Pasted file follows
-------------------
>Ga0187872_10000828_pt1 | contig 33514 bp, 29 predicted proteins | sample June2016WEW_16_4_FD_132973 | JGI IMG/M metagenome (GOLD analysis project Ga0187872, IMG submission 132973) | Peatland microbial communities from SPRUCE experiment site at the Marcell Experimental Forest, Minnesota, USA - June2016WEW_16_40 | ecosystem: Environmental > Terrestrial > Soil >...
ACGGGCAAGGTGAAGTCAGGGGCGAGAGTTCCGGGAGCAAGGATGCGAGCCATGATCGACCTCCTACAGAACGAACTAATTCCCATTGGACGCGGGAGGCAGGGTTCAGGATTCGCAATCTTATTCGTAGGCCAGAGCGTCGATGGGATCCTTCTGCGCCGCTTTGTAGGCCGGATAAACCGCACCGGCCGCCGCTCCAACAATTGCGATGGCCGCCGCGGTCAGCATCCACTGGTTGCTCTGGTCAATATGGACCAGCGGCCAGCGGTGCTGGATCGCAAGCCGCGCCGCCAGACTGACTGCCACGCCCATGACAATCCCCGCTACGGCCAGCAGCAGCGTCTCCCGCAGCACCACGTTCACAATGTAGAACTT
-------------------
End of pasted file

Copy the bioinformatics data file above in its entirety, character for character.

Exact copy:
>Ga0187872_10000828_pt1 | contig 33514 bp, 29 predicted proteins | sample June2016WEW_16_4_FD_132973 | JGI IMG/M metagenome (GOLD analysis project Ga0187872, IMG submission 132973) | Peatland microbial communities from SPRUCE experiment site at the Marcell Experimental Forest, Minnesota, USA - June2016WEW_16_40 | ecosystem: Environmental > Terrestrial > Soil >...
ACGGGCAAGGTGAAGTCAGGGGCGAGAGTTCCGGGAGCAAGGATGCGAGCCATGATCGACCTCCTACAGAACGAACTAATTCCCATTGGACGCGGGAGGCAGGGTTCAGGATTCGCAATCTTATTCGTAGGCCAGAGCGTCGATGGGATCCTTCTGCGCCGCTTTGTAGGCCGGATAAACCGCACCGGCCGCCGCTCCAACAATTGCGATGGCCGCCGCGGTCAGCATCCACTGGTTGCTCTGGTCAATATGGACCAGCGGCCAGCGGTGCTGGATCGCAAGCCGCGCCGCCAGACTGACTGCCACGCCCATGACAATCCCCGCTACGGCCAGCAGCAGCGTCTCCCGCAGCACCACGTTCACAATGTAGAACTT